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July 31: Mental Health

July 31: Mental Health

By David James 

Suicide remains somewhat of a taboo topic within our community. We mourn those lost. We remark at the tragedy. Those affected by it face a future that will never be the same.


Death notices read “tragically” or “unexpectedly”. And while significant advances have been made in the awareness, treatment and support of those of us at risk of suicide, most people are afraid or feel unprepared to discuss the topic openly.


In 2016, 2886 people took their own lives. Research suggests that up to 100 times this figure have attempted suicide. Additionally, it is believed that up to 25 per cent more of this figure are deaths mistakenly attributed to other reasons. Let’s crunch those numbers: 2886 + 25 per cent x 100 = 360,750. This may very well be the number of people who have either completed or attempted suicide in one year. More than 300,000 sons or daughters, mums or dads, brothers or sisters. This number boggles the mind. It is unlikely that any one of us has not been touched. And yet, we still feel uncomfortable talking about it.


Those contemplating suicide have their reasons to consider this as the only option available to them. The plight of our farmers is well understood. Unemployment, health, relationship breakdowns, financial stress, are among many other factors. We often think the only people who are at risk of suicide are depressed or suffering a long-term mental health illness.
Someone contemplating suicide may only exhibit some changes in behaviour; acting out of character or withdrawing from family and friends. And while we may notice these changes in behaviour, we may only ask “are you OK?” and take them at their word. We may miss signs of someone at risk of suicide. Or worse, we may dismiss them.


Experience tells us many people contemplating suicide do not readily volunteer their thoughts, but are looking for an invitation to talk, and are reaching out for help. Would you be comfortable asking someone outright if they were thinking about it? Most will answer no. We fear “putting the idea in their head”. We fear “making things worse”. We fear embarrassing the person we are asking if they are, indeed, OK.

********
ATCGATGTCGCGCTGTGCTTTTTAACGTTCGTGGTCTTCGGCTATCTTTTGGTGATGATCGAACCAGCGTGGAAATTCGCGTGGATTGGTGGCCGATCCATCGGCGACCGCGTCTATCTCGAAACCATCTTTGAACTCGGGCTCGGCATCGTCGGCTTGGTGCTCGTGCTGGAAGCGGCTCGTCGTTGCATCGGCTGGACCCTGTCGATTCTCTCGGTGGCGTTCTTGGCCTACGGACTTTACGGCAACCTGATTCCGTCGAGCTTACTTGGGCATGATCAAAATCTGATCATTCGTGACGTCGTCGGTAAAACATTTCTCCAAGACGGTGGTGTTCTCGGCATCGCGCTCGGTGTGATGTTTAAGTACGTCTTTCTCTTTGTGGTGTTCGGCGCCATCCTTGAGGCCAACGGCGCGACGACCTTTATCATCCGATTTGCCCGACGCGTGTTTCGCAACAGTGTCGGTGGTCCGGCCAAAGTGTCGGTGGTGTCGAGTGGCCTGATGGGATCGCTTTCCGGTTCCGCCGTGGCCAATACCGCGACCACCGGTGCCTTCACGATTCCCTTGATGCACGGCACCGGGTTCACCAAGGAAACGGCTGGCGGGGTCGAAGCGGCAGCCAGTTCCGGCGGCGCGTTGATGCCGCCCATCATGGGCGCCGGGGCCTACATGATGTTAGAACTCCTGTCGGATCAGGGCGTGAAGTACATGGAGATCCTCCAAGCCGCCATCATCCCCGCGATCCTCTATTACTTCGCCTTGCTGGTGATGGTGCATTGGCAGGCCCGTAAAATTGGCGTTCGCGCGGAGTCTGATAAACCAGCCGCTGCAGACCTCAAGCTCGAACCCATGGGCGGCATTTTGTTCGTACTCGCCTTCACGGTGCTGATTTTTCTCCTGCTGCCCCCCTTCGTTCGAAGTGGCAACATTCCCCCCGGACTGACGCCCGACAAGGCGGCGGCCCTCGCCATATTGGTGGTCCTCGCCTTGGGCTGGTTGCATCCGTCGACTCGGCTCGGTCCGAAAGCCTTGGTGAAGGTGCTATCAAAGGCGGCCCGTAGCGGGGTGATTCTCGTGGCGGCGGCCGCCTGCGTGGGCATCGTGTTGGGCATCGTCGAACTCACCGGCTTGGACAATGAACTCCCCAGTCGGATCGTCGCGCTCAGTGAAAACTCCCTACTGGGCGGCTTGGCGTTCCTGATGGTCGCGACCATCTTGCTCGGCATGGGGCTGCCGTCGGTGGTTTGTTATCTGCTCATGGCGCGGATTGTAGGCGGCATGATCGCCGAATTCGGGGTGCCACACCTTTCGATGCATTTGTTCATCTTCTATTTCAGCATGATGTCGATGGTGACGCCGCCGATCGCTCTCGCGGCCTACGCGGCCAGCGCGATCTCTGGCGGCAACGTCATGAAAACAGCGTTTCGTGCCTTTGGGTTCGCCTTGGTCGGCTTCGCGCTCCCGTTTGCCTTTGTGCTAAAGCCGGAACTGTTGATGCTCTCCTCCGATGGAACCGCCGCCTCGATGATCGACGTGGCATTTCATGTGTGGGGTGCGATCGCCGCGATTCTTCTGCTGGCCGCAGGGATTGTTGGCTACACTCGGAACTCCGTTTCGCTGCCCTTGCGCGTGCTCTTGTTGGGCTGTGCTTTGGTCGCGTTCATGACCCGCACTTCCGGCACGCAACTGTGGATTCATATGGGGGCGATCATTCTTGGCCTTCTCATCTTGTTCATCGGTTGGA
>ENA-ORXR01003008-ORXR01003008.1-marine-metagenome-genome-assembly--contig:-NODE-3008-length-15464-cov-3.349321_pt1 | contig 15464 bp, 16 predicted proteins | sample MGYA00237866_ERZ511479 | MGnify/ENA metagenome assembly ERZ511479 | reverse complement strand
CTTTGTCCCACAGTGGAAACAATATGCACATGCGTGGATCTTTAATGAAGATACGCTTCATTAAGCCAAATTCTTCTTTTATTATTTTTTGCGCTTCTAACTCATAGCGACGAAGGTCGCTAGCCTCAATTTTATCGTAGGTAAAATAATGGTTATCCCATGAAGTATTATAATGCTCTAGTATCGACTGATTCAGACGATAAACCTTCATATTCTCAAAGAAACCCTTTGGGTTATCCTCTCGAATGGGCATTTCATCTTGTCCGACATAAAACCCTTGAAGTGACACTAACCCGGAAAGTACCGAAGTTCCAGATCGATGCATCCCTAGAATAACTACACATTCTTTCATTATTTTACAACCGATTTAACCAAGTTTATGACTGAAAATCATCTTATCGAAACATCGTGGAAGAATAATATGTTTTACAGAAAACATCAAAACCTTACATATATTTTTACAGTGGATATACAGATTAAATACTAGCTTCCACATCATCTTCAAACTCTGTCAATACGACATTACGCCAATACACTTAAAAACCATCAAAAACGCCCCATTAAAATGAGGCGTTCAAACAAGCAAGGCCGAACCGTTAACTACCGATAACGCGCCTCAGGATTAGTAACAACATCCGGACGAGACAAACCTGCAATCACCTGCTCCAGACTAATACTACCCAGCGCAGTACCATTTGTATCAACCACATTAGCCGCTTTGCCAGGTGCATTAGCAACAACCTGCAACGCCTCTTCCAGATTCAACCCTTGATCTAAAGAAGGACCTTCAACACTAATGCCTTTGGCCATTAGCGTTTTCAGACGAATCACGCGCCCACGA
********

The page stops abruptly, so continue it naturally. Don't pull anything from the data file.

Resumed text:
But why? If someone knew me well enough to recognise I was not well, I would appreciate the genuine concern for my welfare. And I don’t believe any one person has that much influence to cause me to take my life after asking me this one question.
We are lucky to live in a city with such an abundance of support groups and services available: Lifeline, Ballarat Health Services, Suicide Prevention Network along with many others. But these services can only help those who take the first step and pick up the phone. Of the 2886 people who took their own life, how many may still be alive today if given help? This is why it’s so critical we shed our fears and ask, “are you talking about suicide?”. If we ask this question, and the answer is yes, there is no expectation that we solve the reasons for someone contemplating suicide. But this answer will empower us to seek the help of professionals, such as Lifeline or a GP, who can offer the required help and support.


Participants of Committee for Ballarat’s Leadership Ballarat & Western Region program recently spent a day learning about the issue from several people directly affected by suicide. Professionals also offered tools to identify those who might be at risk, and how to best help them. It became clear that we need to treat suicide as an illness, as we do for any other illness such as diabetes or asthma. There needn’t be a stigma attached.


Statistics show a significant percentage of our population will face mental illness within their lifetime. And as with all illnesses, the first step is to identify that the illness exists, and then seek appropriate treatment. We do not associate shame with arthritis or high blood pressure, and most of us will speak openly about such understood illnesses.


We can each play a part in removing the stigma associated with mental illness. Most employers offer access to Employee Assistance Programs, usually in the form of counselling. I certainly ensure the EAP offered by my employer is promoted and its use encouraged.


Talk to your GP about your own health and wellbeing or seek advice about any concerns you have for another. Speak with your family about the importance of maintaining good mental health. As we talk openly and honestly about the importance of mental health, the stigma will decrease.


If you do notice a change in someone’s behaviour, mood, appearance – or if they give you cause to be concerned about their welfare – feel empowered to simply ask “are you talking about suicide”.


One question may save one life, and the heartache of many.